Practical Boat Owner: Boat owners are being warned to batten down the hatches ahead of Storm Frank which looks set to hit coastal areas from the early hours of tomorrow morning.
Weather warnings are currently in place for coastal areas from Aberdeen to Shetland and from Stornoway, Belfast, down to Holyhead, Milford Haven and Falmouth.
Although additional rainfall may have an impact over land, it’s the predicted high winds that continue to cause most concern for the UK Coastguard.
Mark Rodaway, commander with HM Coastguard said: ‘Our advice to people remains the same. Check the weather and tidal conditions before you set out so you can prepare your vessel accordingly, or even ask yourself whether you should be going out at all.
‘At sea, changes in tidal streams could make conditions worse, particularly if the wind and tide are against each other, but above all, don’t take risks when a storm at sea is involved.’
He added: ‘We’ve all seen the dramatic pictures of flooding inland and seen from previous years, some equally dramatic images from coastal storms. Do not be tempted to go out and take those photographs yourself. No photograph or selfie is worth risking your life for.
However, as always, if you do see someone in trouble or are in trouble yourself, then call 999 and ask for the Coastguard.’
Motorboat & Yachting: Boat owners in Hampshire have been warned to be on their guard after a spate of outboard thefts.
Boat owners are being urged to stay vigilant following a ‘spike in thefts’ of large outboard engines. Aside from the ‘year-round’ theft of small outboard motors, of less than 20hp, marine police have noted an increase in larger motors of 200 to 350hp.
Sergeant Damon Kennard, from Hampshire Constabulary’s Marine Unit, said: ‘We’ve had a bit of a spike and what’s unusual is that 350 horsepower big outboards stolen, predominantly from the back of RIBs. At this time of year they’re all taken from trailers or drystacks.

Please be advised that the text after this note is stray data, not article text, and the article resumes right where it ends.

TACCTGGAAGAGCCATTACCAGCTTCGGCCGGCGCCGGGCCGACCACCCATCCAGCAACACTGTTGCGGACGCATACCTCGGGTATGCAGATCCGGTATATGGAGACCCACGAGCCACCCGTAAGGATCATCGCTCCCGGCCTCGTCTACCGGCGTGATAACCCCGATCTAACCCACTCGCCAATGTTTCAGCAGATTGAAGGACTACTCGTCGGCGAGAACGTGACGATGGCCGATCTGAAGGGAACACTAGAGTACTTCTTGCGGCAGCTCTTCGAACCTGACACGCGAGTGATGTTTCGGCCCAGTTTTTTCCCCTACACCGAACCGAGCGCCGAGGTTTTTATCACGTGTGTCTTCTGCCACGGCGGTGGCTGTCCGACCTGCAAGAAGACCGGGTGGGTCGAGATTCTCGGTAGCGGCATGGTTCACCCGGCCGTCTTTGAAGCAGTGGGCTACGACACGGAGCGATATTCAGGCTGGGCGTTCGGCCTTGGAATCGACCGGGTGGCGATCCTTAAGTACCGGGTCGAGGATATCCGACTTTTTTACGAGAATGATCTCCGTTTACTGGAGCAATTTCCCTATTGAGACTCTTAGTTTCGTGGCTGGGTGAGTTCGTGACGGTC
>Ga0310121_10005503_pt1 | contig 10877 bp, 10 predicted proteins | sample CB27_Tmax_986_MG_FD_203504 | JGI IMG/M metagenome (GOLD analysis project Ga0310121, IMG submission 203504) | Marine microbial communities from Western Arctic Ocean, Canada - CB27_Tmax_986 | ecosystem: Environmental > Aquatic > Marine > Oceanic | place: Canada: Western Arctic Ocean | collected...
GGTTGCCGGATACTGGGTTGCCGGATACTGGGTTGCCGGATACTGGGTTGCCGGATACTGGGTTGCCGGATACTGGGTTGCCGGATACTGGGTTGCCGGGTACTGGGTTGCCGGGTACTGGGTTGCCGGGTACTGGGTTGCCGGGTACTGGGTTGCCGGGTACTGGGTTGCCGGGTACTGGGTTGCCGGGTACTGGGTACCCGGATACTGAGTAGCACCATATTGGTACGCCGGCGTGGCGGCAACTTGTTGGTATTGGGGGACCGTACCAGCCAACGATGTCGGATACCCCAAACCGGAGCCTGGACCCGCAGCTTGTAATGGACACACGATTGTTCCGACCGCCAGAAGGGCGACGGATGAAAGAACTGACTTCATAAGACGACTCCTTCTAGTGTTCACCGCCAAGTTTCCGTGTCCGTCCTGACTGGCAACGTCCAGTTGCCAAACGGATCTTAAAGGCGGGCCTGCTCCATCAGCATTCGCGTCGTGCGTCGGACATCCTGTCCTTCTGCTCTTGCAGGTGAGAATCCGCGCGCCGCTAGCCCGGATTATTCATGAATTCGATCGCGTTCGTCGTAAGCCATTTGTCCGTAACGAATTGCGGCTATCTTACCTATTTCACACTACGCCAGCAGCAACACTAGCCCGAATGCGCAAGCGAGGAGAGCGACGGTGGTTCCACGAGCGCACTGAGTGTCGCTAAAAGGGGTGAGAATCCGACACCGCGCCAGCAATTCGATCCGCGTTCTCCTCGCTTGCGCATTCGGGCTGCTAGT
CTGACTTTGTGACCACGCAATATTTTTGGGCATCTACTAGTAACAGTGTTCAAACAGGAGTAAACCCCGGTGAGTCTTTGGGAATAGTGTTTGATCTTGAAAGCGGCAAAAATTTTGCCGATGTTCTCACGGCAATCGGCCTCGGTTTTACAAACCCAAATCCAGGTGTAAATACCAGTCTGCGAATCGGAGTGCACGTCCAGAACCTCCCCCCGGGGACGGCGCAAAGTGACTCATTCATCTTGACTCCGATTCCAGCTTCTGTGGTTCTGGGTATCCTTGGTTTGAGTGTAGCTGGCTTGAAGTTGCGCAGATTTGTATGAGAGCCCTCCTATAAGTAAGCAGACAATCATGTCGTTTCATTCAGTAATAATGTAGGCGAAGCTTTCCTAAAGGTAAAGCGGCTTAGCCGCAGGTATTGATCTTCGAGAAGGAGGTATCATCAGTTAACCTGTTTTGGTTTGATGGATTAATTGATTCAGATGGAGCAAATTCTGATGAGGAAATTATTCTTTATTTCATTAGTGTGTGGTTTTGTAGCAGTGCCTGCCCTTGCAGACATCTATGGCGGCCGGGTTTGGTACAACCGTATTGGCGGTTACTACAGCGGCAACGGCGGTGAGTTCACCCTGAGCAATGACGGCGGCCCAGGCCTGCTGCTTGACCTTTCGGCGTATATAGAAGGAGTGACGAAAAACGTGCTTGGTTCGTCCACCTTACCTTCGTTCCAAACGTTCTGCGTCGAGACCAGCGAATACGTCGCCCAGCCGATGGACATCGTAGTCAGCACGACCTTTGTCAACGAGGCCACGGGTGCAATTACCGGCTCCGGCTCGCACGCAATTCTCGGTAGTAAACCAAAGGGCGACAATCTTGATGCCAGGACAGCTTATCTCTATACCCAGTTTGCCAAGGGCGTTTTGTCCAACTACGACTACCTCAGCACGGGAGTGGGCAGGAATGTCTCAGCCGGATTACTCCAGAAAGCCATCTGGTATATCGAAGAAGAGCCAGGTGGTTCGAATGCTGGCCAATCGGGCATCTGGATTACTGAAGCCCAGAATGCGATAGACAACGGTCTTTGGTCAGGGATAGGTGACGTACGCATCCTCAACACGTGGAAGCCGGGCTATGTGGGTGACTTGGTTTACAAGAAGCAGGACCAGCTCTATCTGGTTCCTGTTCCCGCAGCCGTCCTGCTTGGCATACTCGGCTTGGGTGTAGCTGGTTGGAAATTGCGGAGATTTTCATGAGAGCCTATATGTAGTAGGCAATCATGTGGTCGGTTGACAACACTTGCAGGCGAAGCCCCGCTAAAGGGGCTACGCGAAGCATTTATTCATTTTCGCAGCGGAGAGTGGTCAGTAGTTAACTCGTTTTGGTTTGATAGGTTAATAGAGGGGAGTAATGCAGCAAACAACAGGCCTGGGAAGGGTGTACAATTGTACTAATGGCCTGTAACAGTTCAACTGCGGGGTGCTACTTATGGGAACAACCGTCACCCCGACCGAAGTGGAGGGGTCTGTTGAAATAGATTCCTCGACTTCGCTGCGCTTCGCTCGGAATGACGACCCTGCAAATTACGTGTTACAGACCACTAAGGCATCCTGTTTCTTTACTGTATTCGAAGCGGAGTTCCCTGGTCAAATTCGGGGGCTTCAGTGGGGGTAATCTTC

‘It’s early days but we think it’s probably organized criminal gangs, these are not just opportunistic thefts.
‘People are coming and moving through a region, looking for high value outboards.
‘One weighed nearly 400kg, you can’t just turn up on your own to steal things like that.’
Sgt Kennard said another unusual aspect is that marine police hadn’t yet been able to recover any of the 25 stolen outboards along the Hampshire, Dorset and surrounding coast over the past year.
He said: ‘We go to all the car boots and jumbles, we monitor eBay, the best guess is they’re going overseas. Speaking to our contacts in the marine insurance industry the consensus is that they’re all going overseas.
‘It’s unusual, normally one or two would turn up.’
Sgt Kennard said the only large stolen outboard that did turn up was found in Germany.
Boat owners with high-value outboards are advised to check them throughout the winter.
It is suspected that thieves visit boatyards and ‘take all the bolts and nuts and pieces off’ then return the same night or a few days later with a van.
Sgt Kennard urged boat owners: ‘Check your outboard hasn’t been tampered with. If it has, let us know.
‘A lot of people put covers on, leave the RIB on a drystack and forget about it. If you have a spare day, it’s not a bad idea to go and check on it.’
With some 260 miles of coastline to cover, Sgt Kennard said it was hard for the Hampshire marine police unit to know which boatyard would be targeted next to catch the criminals red-handed.
He said: ‘They turn up, take an engine and then two weeks later another engine goes missing 20 miles down the coast.’
Boaters are being encouraged to assist police by reporting any suspicious activity by emailing firstname.lastname@example.org or calling 101 and quoting Project Kraken.
Yachting Boating World: Being the victim of boat theft is a nasty experience so we’ve got our top 10 tips on how to keep both your vessel and your belongings safe.